Target creature you don't control gets -2/-0 until end of turn and attacks this turn if able.
Overload(You may cast this spell for its overload cost. If you do, change its text by replacing all instances of "target" with "each.")
10/1/2012 If you cast Chemister’s Trick with overload, only creatures you don’t control that are on the battlefield when Chemister’s Trick resolves are affected. Creatures that come under another player’s control later in the turn are not.
10/1/2012 The controller of a creature that attacks if able still chooses which player or planeswalker it attacks.
10/1/2012 If, during a player’s declare attacker’s step, a creature is tapped, is affected by a spell or ability that says it can’t attack, or hasn’t been under that player’s control continuously since the turn began (and doesn’t have haste), then it doesn’t attack. If there’s a cost associated with having a creature attack, the player isn’t forced to pay that cost, so it doesn’t have to attack in that case either.
4/15/2013 If you don’t pay the overload cost of a spell, that spell will have a single target. If you pay the overload cost, the spell won’t have any targets.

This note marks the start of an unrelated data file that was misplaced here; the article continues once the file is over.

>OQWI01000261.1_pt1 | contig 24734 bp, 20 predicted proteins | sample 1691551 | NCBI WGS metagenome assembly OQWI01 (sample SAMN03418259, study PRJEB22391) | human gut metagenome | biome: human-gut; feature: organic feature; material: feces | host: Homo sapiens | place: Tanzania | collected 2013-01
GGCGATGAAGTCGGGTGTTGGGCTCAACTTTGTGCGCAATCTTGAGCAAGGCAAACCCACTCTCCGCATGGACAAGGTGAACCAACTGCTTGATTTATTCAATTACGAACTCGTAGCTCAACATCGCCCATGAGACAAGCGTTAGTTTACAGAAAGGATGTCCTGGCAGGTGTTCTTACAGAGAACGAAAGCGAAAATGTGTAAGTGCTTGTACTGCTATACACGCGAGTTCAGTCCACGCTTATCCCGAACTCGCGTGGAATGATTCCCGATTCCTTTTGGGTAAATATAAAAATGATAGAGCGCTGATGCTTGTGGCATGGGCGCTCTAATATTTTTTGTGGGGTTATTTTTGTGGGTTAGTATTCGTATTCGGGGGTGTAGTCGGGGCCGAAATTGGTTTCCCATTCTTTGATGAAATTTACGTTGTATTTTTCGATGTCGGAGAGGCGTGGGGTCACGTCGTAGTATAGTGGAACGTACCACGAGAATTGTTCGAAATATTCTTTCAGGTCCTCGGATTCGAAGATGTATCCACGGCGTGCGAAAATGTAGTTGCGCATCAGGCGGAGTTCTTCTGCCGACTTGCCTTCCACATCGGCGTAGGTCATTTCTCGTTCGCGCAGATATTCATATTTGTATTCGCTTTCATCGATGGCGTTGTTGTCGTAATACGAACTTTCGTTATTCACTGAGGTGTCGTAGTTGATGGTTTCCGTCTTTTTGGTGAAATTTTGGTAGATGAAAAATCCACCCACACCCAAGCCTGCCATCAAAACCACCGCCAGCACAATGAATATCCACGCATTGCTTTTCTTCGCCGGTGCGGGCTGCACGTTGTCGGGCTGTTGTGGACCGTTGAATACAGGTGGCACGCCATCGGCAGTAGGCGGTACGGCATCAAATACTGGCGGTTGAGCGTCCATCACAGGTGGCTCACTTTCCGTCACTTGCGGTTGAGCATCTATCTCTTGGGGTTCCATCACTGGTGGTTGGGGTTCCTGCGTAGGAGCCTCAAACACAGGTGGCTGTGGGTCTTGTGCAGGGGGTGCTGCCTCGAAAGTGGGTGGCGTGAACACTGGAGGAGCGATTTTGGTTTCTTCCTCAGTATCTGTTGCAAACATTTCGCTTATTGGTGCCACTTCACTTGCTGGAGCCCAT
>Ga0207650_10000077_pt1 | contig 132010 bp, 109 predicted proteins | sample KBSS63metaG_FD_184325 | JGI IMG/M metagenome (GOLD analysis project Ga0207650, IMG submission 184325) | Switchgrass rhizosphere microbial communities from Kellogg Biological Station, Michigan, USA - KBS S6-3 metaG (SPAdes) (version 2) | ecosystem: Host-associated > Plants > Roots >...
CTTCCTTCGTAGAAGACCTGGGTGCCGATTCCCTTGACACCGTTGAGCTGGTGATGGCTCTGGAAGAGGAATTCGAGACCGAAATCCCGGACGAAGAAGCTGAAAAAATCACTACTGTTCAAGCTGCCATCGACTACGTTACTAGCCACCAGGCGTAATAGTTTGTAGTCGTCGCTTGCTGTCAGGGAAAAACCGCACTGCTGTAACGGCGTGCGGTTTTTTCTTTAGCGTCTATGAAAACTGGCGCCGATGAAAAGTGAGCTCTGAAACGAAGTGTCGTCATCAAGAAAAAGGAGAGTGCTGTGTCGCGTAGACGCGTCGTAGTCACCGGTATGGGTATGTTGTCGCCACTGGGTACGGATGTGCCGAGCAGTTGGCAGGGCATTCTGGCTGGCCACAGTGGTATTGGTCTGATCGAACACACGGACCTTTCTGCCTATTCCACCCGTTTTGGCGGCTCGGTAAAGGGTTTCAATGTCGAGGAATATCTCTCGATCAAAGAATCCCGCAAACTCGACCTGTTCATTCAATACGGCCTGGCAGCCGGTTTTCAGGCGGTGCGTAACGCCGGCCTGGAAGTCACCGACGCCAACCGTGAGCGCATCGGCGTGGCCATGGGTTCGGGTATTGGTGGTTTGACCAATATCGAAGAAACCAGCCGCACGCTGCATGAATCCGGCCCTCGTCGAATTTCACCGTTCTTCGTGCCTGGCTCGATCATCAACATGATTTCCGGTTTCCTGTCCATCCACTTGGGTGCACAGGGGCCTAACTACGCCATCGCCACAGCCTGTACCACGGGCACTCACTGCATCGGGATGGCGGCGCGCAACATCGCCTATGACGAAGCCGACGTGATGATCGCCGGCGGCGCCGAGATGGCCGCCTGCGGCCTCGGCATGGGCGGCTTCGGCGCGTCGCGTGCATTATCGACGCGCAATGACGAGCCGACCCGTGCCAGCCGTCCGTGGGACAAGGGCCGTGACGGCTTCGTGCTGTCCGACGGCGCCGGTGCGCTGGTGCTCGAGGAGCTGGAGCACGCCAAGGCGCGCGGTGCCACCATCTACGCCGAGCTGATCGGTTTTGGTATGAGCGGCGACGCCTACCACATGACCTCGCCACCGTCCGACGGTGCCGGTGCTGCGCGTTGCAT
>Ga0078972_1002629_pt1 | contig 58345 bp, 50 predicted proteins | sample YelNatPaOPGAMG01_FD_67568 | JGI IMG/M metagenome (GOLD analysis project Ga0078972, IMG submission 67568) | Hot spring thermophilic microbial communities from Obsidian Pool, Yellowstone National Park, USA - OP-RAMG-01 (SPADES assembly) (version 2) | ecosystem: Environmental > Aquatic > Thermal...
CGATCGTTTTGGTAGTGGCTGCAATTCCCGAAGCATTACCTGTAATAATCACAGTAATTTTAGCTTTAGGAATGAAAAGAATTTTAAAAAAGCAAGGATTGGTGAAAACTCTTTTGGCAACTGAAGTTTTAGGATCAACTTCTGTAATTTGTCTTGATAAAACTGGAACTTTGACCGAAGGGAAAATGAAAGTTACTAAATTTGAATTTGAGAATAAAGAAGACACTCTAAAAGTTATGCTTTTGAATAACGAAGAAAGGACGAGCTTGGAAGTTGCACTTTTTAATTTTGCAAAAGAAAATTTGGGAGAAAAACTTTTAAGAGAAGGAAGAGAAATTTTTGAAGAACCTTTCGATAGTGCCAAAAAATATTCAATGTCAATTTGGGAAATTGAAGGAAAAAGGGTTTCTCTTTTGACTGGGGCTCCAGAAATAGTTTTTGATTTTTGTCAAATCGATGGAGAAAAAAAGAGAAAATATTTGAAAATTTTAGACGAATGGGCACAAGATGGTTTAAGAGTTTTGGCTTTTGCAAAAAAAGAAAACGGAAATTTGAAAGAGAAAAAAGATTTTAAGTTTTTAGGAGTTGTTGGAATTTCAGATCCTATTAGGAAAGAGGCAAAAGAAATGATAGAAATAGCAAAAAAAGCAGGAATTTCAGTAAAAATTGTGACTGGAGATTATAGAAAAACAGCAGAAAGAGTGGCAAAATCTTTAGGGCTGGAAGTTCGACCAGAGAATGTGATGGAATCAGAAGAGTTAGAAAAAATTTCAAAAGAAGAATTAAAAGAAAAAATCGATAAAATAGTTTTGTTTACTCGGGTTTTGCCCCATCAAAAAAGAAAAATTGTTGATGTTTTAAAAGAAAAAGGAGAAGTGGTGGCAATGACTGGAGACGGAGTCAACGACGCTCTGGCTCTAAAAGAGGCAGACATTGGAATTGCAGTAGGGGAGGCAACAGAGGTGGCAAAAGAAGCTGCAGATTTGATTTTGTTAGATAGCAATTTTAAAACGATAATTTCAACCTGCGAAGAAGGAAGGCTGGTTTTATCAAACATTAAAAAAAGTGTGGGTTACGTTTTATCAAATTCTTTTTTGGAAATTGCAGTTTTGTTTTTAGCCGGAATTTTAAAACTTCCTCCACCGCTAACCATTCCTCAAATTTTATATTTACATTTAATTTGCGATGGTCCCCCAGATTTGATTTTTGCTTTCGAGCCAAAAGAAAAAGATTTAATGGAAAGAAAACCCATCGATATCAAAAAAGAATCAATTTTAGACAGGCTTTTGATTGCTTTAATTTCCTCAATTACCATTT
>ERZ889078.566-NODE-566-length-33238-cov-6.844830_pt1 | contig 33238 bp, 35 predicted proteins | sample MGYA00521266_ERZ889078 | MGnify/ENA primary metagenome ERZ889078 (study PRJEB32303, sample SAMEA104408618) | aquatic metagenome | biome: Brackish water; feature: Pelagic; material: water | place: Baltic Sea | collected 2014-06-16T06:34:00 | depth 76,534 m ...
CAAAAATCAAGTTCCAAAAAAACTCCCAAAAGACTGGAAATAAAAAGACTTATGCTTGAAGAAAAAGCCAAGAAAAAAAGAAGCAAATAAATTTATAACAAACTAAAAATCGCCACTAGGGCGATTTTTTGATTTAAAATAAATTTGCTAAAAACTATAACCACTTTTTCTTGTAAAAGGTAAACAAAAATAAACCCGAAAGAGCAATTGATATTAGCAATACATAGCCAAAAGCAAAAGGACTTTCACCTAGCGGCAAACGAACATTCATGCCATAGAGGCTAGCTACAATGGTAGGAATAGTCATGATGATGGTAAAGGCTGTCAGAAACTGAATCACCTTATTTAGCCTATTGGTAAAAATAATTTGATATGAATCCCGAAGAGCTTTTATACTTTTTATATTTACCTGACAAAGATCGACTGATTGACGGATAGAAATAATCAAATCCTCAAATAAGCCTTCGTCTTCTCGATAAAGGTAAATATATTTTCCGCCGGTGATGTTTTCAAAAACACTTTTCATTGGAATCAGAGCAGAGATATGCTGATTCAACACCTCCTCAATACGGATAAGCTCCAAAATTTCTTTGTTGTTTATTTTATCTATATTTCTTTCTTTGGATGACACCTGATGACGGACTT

4/15/2013 Because a spell with overload doesn’t target when its overload cost is paid, it may affect permanents with hexproof or with protection from the appropriate color.
4/15/2013 Note that if the spell with overload is dealing damage, protection from that spell’s color will still prevent that damage.
4/15/2013 Overload doesn’t change when you can cast the spell.
4/15/2013 Casting a spell with overload doesn’t change that spell’s mana cost. You just pay the overload cost instead.
4/15/2013 Effects that cause you to pay more or less for a spell will cause you to pay that much more or less while casting it for its overload cost, too.
4/15/2013 If you are instructed to cast a spell with overload “without paying its mana cost,” you can’t choose to pay its overload cost instead.